My friend Scott, who created the Collateral Damage Project, enlightened me. He said my mission, along with his, shouldn’t just be about suicide prevention, it should also be to show people that life is worth living. I love that! His words clicked and made so much sense to me. I want to show people that life is worth living and that we all have a purpose. I am a fairly positive and happy person, sometimes too happy if that is possible, but I just really really love life! Two years ago I actually did a Happiness Project, to see if I could become even happier. Looking back at it, it is funny, but I don’t think you can ever be too happy. There is always room for improvement. People often ask me why I am the way I am and why I smile so much. I guess I do smile a lot because the other day I had a lady tell me to smile a little less or I’d get wrinkles and crows feet! Too late. Those started forming 3 years ago and I love my laugh lines. As for “why I am the way I am”, there are a lot of reasons and I plan on sharing them with as many people as possible.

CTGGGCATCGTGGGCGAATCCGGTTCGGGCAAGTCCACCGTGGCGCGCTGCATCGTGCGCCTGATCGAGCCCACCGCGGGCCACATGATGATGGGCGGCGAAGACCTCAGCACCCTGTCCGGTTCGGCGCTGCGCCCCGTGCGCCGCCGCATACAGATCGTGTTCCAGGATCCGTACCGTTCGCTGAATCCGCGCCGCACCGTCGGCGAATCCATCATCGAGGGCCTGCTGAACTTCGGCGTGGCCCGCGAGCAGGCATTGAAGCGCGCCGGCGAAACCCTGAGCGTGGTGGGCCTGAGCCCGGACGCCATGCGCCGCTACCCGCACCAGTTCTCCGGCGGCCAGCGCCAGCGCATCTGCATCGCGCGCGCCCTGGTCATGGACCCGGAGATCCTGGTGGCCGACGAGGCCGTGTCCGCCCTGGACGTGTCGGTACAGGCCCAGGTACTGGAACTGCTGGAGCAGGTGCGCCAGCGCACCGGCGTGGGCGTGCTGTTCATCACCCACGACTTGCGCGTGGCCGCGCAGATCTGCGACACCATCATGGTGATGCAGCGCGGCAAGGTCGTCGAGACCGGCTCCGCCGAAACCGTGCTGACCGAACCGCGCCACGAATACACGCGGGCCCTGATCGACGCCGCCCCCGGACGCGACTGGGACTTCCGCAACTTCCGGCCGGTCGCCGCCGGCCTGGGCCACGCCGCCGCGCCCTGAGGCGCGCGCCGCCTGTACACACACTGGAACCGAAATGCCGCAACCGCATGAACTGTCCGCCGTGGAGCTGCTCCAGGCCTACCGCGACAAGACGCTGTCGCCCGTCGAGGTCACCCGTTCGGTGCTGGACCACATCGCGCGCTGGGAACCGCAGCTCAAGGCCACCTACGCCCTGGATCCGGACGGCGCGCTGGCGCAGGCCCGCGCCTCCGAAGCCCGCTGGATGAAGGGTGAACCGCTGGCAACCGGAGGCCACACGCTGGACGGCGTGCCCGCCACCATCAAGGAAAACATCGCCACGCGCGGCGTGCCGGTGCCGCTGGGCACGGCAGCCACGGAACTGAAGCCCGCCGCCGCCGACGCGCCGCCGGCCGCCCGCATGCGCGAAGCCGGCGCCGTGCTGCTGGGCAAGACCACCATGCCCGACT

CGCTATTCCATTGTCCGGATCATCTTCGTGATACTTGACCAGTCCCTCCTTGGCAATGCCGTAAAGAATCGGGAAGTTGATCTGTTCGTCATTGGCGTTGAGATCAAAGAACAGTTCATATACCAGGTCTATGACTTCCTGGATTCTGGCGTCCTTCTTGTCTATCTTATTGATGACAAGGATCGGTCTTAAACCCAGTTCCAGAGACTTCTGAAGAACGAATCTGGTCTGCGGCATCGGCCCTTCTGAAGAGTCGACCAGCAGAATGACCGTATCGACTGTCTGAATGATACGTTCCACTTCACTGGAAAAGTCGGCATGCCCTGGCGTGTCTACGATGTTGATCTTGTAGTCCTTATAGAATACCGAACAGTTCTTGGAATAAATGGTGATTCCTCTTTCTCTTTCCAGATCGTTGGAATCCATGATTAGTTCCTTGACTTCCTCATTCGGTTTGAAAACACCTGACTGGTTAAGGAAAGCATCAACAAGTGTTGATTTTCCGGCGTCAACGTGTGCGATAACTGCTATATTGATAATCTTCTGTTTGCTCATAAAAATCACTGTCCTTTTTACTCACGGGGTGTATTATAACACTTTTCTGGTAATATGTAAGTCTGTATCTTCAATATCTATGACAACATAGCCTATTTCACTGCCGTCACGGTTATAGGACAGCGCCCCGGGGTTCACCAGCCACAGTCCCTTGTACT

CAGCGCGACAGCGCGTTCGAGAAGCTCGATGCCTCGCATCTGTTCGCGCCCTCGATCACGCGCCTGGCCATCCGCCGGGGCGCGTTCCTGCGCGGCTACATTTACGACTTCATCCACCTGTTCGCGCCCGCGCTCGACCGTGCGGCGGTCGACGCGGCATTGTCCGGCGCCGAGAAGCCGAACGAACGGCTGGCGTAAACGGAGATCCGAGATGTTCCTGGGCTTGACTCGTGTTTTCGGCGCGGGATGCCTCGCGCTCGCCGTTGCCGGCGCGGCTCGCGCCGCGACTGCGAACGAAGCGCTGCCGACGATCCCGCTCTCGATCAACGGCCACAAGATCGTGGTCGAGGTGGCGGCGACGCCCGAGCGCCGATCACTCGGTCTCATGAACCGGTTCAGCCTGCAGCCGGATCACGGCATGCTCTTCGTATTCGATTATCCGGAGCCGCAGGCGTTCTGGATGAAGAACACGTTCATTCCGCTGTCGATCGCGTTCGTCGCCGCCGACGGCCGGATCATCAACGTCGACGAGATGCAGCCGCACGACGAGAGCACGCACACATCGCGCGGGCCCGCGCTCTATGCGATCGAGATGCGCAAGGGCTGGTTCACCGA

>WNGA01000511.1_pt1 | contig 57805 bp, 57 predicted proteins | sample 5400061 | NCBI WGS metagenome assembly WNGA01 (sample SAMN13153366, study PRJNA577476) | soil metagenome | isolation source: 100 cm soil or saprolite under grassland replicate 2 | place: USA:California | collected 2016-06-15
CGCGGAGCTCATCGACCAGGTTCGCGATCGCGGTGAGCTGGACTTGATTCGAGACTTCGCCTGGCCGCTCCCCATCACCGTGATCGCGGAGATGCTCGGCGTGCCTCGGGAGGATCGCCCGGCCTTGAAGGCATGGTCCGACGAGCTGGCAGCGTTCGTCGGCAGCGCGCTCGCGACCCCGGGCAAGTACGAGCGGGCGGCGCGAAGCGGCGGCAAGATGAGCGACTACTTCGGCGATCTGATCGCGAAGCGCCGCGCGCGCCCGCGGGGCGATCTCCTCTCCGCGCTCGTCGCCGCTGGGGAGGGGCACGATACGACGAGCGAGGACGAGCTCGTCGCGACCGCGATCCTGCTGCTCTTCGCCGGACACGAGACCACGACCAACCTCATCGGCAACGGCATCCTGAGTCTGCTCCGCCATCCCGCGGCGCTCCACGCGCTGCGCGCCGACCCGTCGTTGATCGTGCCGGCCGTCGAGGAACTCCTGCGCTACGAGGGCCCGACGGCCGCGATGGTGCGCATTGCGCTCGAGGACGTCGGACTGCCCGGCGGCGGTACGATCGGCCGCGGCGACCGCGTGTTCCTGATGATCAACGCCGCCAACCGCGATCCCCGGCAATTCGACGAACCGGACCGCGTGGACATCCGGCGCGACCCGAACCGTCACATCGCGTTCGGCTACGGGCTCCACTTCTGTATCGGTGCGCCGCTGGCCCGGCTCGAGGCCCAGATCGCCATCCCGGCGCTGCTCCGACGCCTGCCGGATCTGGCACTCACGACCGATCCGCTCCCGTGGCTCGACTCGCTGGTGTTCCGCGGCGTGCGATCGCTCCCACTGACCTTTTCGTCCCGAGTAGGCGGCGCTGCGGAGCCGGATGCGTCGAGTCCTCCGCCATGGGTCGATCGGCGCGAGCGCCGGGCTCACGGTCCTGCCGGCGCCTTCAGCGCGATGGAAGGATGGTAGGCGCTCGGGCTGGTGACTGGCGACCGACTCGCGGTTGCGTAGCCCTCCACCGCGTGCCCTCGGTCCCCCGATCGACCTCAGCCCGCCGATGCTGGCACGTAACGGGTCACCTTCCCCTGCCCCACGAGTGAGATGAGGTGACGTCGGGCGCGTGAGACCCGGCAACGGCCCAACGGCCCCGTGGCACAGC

I am currently going on a tour across North America, thanks to my dear friend Dave, and the first stop to Kugluktuk, Nunavut, Canada was life changing! The tour is called the Popping Bubbles Tour.  No no no, I am not going across North America with cases of champagne and literally poppin bubbles in the club. I will leave that to Jay-Z and Kanye; they could really use the work. I call it the Popping Bubbles Tour because I believe we all live in our own little bubbles. Whether those bubbles are never leaving the village or your home, hanging out with only certain people or cliques, not trying a new food, not being open to different ethnicities, religions, ways of life, etc. I want to go around and pop them! I want to help people pop the bubbles that they are stuck in and live life to the utmost fullest. To get out of their comfort zone so we could better understand each other. I think a big reason why suicide happens is that many people feel alone or that they lack a purpose or a belonging. Or we bully and get bullied because we aren’t used to r don’t like being different from others. With Popping Bubbles I hope to help people step outside of their comfort zone and to except differences. Then we can all belong in one ginormous world free of bubbles! Minus the bubble-bath bubbles because I really do enjoy those. Popping Bubbles’ actual mission statement is to obtain a connection between people in remote communities around the world, to assist in bringing communities closer together and to break down the social bubbles that restrict people from accomplishing their personal goals that will lead to a successful and healthy life.